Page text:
When the Toyota Prius first came out, I drove one around West Virginia. When I pulled into a gas station, the owner sauntered out, all curious-like. “What’s that?” he demanded. “I never seen one of them before.” It’s a hybrid, I explained. You can run it on either the electric motor or the gas engine, or both of them together. “They ought to have a switch,” he said. “So you can run it only on electricity.” So much for my Harvard degree. The guy was way ahead of me.
Toyota should be all over the plug-in hybrid electric vehicle (PHEV) concept like stink on bumwad. Perhaps their unintentionally non-commercial experience with the all-electric RAV4 EV put them off the concept. They probably figured that a mainstream motor requiring nightly recharging would be as popular as a compact Cadillac diesel with 8-4-0 cylinder deactivation. Still, Toyota’s beginning to get with the program— as are Ford, DaimlerChrysler, George Bush and every green-leaning op-ed columnist. Appropriately enough, the change of heart’s down to a small group of Californians long derided as rich hippies with too much time on their hands.
These much-maligned Left Coasters are engineers and entrepreneurs rallying around an e-banner called CalCars.org . They’ve been known to spend an extra $10k to $12k per car to add plug-in capability to their hybrid transportation. They plug in their Prius at night, charge a special set of drive batteries, roll out of bed and commute and/or run errands entirely on amps. Their modified Prius won’t fire up its internal combustion (IC) engine until they’re doing 35, provided they stay light on the throttle.
Obviously, a PHEV isn’t going to help drivers with an 80-mile, 80-mph commute. But it works for me. Once every weekday, I loop around the local post office, gym, hardware store, Radio Shack, dentist or whatever. Give me a range of 35 in-town electric miles and I’m there. If I deplete my plug-in hybrid’s batteries, I’ll simply go to gas and carry on.
The PHEV eliminates the fatal flaw of electric cars: limited range. If your commute is reasonably short, plug the puppy in at work and motor back home with a full tank of volts. You probably won’t need to fire up the IC engine until the weekend trip to Vegas. Based on the American driver’s typical daily runs (they average seven miles each), a PHEV could deliver 100 mpg or more. People who ride Vespas do half as well.
Toyota’s standard it-won’t-work whine: the Prius’ nickel-metal hydride (NiMH) battery puts out lots of power for a short time. It wouldn’t survive daily deep discharge/recharge cycles. In fact, Japanese and Euro-spec Prii have an electric-only switch, so owners can move their hybrid to the other side of the street [in accordance with local parking laws] without having to start them up, apparently. That said, a Prius won’t even travel a mile on its standard internal battery. Bottom line: a useful plug-in hybrid requires a lead acid “energy battery,” which are notoriously heavy and short-lived.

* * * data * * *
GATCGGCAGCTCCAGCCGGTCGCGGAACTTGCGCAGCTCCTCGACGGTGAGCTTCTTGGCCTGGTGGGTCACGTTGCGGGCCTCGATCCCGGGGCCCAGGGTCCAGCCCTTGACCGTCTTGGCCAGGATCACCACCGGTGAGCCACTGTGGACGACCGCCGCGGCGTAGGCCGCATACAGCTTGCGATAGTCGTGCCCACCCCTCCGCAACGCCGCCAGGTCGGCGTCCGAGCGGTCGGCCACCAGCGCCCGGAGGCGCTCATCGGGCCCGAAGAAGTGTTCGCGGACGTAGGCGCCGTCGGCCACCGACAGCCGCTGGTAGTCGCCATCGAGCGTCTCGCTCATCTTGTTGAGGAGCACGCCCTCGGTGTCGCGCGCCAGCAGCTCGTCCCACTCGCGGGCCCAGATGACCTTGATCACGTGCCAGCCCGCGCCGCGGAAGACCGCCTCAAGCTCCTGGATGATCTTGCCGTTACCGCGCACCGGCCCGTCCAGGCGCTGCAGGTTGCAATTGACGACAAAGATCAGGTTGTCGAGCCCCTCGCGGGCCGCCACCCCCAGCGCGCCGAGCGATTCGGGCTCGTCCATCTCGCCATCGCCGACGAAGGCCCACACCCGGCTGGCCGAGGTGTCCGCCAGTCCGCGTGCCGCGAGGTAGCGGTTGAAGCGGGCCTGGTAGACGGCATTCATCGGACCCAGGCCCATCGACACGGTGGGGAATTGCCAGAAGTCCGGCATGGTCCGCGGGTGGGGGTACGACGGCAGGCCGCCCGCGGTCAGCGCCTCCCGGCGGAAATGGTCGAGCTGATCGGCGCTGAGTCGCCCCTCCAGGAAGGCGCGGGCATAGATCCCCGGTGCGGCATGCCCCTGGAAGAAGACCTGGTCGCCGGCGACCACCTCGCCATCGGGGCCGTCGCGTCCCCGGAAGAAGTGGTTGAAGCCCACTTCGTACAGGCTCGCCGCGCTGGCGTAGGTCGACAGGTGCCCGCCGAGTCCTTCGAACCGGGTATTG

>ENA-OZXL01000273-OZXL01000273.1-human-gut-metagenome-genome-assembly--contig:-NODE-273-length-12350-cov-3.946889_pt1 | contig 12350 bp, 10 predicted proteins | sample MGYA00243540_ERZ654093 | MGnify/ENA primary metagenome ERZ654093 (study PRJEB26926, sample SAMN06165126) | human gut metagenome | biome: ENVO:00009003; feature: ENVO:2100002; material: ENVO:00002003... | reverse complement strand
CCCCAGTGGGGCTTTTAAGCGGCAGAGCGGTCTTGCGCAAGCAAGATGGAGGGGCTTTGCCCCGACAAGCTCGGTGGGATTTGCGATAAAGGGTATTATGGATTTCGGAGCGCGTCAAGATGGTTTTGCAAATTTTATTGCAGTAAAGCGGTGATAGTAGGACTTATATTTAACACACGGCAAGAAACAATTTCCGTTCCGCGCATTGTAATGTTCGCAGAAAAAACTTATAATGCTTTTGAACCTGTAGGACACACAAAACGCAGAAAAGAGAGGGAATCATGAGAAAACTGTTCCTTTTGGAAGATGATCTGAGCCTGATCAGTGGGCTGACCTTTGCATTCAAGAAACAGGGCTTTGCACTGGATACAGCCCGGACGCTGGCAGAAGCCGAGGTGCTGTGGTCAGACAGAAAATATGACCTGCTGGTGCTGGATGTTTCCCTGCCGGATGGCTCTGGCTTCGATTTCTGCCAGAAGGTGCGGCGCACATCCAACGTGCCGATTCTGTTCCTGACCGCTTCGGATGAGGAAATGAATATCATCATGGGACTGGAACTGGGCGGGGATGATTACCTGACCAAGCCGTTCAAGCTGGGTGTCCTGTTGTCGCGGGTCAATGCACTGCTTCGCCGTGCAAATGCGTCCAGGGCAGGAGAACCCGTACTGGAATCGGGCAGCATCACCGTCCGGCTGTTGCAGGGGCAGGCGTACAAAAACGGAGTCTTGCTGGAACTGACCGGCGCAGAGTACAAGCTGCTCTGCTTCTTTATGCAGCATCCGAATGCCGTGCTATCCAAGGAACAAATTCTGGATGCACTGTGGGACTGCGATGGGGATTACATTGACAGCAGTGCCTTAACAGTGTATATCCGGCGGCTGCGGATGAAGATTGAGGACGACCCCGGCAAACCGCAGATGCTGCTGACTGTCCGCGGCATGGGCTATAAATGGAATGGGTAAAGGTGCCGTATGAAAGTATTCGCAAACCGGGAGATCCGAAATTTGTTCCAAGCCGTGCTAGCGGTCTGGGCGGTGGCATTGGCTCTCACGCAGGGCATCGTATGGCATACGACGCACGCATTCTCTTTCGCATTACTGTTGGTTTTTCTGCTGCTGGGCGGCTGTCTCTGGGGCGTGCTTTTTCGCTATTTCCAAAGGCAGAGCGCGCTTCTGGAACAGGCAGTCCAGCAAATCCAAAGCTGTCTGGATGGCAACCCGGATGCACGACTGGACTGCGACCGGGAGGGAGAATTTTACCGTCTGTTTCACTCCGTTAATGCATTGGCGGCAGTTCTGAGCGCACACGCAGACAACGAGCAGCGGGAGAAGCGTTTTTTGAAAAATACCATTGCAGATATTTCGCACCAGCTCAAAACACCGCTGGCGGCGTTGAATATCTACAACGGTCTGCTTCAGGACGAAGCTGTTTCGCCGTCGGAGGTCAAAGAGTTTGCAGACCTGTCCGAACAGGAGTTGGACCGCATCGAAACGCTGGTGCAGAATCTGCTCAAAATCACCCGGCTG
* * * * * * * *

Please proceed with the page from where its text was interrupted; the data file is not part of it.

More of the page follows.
At first, CalCars’ hackers circumvented this limitation by installing a secondary set of lightweight lead-acid batteries, originally intended for electrical bicycles. They’ve since moved on to lighter, longer lasting (and more expensive) lithium-ion batteries. The secondary batteries don’t put out a whole lot of power, but it’s enough to chug a light car along for an hour or two. Of course, you need controllers and wiring to make it all work. But as they say, if it was easy, everybody would be doing it.
Spare batteries in the trunk, homemade wiring, thousands of dollars per car for electronics, a week’s DIY work… of course the PHEV makes no sense. But I suspect Toyota, Mercedes or even GM could make it a lot more sensible. Hey, don’t tell me a society that can develop the Ionic Breeze air purifier and sell expensive pills to reduce stress-induced belly fat can’t invent better batteries…
Yes, I know: electricity comes from “somewhere" and arrives complete with its own environmental costs. But one huge factor in electricity’s favor— and why it will supplant both gasoline and hydrogen as the power source for future cars— is that amps and volts already have a perfectly good transportation and supply infrastructure: power lines, household wiring and extension cords. No other source of alternative energy starts with such an obvious advantage.
Best of all, electricity comes from a wide variety of existing, plentiful, independent, domestic sources: coal, nuclear, natural gas, hydro, garbage, even solar and wind power. Worse comes to worst, I could even recharge my plug-in hybrid vehicle’s batteries by hooking it to my Exercycle, since it’s actually an alternator that provides variable resistance when I pedal. Try that with diesel, fuel cells, hydrogen, fusion or Kryptonite. Clearly, the PHEV is a shockingly good idea.